Tag Archives: sea monster

Scylla and Charybdis: Folk tale monsters


“I really like the story of Scylla and Charybdis– which also relates to the saying of being between a rock and a hard place; and some people alternatively say ‘between Scylla and Charybdis.’ It’s because the whole tale goes, in two stories, people are trying to sail through this narrow path. It’s between this big cliff where this legendary monster known as Scylla resides within. Scylla used to be this normal and beautiful woman, but she was cursed to be a monster with dog heads sprouting from her lower half, and now she’s gained monstrous features like scales. These dog heads constantly hunger, so now she’s just become a monster who hides within the cliffs.”

In the water is Charybdis. Charybdis is a child of Poseidon, I think. She’s a huge monster, and you never actually see her in her entirety. What stays the same among depictions, however, is her gaping maw that summons a whirlpool going down into an unending amount of teeth.”

In the tales, the main character is on the ship, but the problem with sailing through is that sailing away from the whirlpool places you next to Scylla where the wolf heads will begin to pluck crewmates off the boat and eat them whole. But if you sail away from Scylla, you risk your entire boat getting completely destroyed by Charybdis.”


“I really like this mythos because– first of all this would be a terrifying situation. As a fan of big monsters, there’s not a lot of big monster situations that would be as dreary as this.”

“Dad showed me cool monster things because he got me into that stuff. So there were Greek mythology books and games and figures that I enjoyed, including sea monsters like this.”

“This story is very relatable to picking the lesser of two evils. In order to carve your own path forward, you have to show your resolve. This was also probably something used to explain the phenomenon of whirlpools and jagged rocks that probably sunk ships.”


The tale of Scylla and Charybdis was certainly heavily referred to as a way for early humans to make sense of the world around them. I think an important piece of this tale is the lesson of making the most of a bad situation. It teaches people that sometimes there just seems to be no good option. The tale ensures and validates the idea that it’s impossible to know what choice is the right one at every given moment, but no matter what, one must resolve to press on, push through, and handle the consequences.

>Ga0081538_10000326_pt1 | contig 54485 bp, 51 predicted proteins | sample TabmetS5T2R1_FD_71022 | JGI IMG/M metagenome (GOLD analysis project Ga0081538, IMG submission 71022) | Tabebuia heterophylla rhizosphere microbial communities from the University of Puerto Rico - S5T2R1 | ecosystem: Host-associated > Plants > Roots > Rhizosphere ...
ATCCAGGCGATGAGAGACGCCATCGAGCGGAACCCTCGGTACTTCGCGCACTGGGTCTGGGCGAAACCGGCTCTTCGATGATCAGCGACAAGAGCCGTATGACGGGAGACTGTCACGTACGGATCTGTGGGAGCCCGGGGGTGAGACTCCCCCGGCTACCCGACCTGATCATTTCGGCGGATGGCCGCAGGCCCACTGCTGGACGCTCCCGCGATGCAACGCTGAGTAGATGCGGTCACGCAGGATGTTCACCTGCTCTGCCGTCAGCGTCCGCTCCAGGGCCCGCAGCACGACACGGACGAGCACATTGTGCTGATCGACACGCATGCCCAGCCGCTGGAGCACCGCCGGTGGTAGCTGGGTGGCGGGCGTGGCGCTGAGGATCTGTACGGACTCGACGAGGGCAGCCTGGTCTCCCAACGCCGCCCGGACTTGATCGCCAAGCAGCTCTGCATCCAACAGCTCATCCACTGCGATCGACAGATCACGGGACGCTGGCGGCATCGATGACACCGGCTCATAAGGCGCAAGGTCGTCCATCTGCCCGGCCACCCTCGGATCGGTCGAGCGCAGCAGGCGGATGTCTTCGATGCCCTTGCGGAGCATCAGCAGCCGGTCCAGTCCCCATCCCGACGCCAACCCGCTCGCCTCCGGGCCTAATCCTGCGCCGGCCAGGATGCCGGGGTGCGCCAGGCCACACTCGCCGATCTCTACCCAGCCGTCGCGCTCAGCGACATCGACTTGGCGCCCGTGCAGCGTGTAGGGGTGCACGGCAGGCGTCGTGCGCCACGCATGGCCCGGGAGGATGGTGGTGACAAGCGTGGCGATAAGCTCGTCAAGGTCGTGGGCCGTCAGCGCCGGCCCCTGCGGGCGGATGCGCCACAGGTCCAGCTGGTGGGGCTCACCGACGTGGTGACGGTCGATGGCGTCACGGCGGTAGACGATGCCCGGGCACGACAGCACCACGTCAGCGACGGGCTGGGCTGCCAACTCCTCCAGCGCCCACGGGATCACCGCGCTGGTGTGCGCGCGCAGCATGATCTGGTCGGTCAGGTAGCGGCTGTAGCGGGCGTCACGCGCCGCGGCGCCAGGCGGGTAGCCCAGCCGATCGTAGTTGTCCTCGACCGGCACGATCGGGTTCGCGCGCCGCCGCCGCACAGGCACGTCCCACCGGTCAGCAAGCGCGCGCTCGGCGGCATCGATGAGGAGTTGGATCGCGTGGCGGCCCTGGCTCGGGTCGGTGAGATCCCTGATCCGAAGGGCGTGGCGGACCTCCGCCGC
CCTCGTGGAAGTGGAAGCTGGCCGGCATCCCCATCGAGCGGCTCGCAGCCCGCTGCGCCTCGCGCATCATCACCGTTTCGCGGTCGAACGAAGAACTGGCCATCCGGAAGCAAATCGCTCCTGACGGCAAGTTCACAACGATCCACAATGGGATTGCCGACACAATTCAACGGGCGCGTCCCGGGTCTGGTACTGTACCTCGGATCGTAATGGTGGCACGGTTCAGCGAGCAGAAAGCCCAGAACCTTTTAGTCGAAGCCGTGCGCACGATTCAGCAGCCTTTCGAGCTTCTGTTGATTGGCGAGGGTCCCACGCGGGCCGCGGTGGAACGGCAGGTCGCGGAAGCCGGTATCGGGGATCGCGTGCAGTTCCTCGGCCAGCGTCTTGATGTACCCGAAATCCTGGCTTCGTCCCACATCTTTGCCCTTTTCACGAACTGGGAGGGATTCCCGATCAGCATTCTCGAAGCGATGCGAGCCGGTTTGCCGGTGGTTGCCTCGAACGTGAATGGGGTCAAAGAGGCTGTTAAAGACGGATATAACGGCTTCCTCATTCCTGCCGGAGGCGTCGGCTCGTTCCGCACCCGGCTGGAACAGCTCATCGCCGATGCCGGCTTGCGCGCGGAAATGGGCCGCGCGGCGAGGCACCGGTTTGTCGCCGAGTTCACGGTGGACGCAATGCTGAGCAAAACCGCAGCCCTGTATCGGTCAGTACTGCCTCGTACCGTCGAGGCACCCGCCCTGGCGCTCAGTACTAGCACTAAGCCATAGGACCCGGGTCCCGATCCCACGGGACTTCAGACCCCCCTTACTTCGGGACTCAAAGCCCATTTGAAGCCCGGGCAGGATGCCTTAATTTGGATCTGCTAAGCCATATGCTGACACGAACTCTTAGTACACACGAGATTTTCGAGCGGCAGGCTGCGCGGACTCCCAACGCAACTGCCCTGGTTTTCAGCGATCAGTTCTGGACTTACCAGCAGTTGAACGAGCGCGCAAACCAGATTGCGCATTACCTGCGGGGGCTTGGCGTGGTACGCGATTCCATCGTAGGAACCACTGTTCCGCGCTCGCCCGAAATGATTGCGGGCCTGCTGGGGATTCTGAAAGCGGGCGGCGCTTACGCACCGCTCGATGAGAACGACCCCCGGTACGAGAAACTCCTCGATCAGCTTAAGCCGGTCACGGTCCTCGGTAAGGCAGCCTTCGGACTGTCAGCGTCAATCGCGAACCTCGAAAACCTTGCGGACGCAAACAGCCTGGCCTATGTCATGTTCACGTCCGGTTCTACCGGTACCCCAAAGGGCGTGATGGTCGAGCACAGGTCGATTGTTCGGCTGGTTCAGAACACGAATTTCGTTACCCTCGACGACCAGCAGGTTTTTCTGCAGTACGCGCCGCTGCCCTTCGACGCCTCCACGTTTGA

Wisconsin’s Devil’s Lake

Context & Background: 

RK has lived in southeast Wisconsin for 10 years and has visited the famous Devil’s Lake a couple of times. She tells the legend of the Baraboo monster that lives in Devil’s Lake

Performance: (via phone call)

My mom who is from Northern Wisconsin, has told me stories of Devils’s Lake. Even in the northern part of the state, this lake is famous and obviously all this legends and stuff is bullcrap, but it’s interesting to listen to the stories. So yea, my mom told me that even before the European settlers to Wisconsin, the native american people would beware of the lake and called it something in their original language that meant ‘bad spirit’. I mean now it’s called Devil’s lake, so I think they might have gotten it from them. They say that there is a monster who lives in the lake called Baraboo and it’s like the loch-ness monster, kind of. But yea, that’s basically the story and its not scary or anything, but it’s still cool to have something creepy in our neck of the woods. 


I lived in the same town as RK for 7 years and didn’t know the exact story of the lake. But it seems like a lot of Wisconsin history and culture is influenced by the Native American population that lived here. Unfortunately, there isn’t much Native American activity in that region in the current time period, but it’s very interesting to see how beliefs get transferred between cultures over large periods of time. 

For another source, see: Mallach, Lynn, and Lynn Mallach. “Legend and Folklore of the Devil’s Lake Monster.” Apex Adventure Alliance, 15 Apr. 2019, apexadventurealliance.com/legend-and-folklore-of-the-devils-lake-monster/.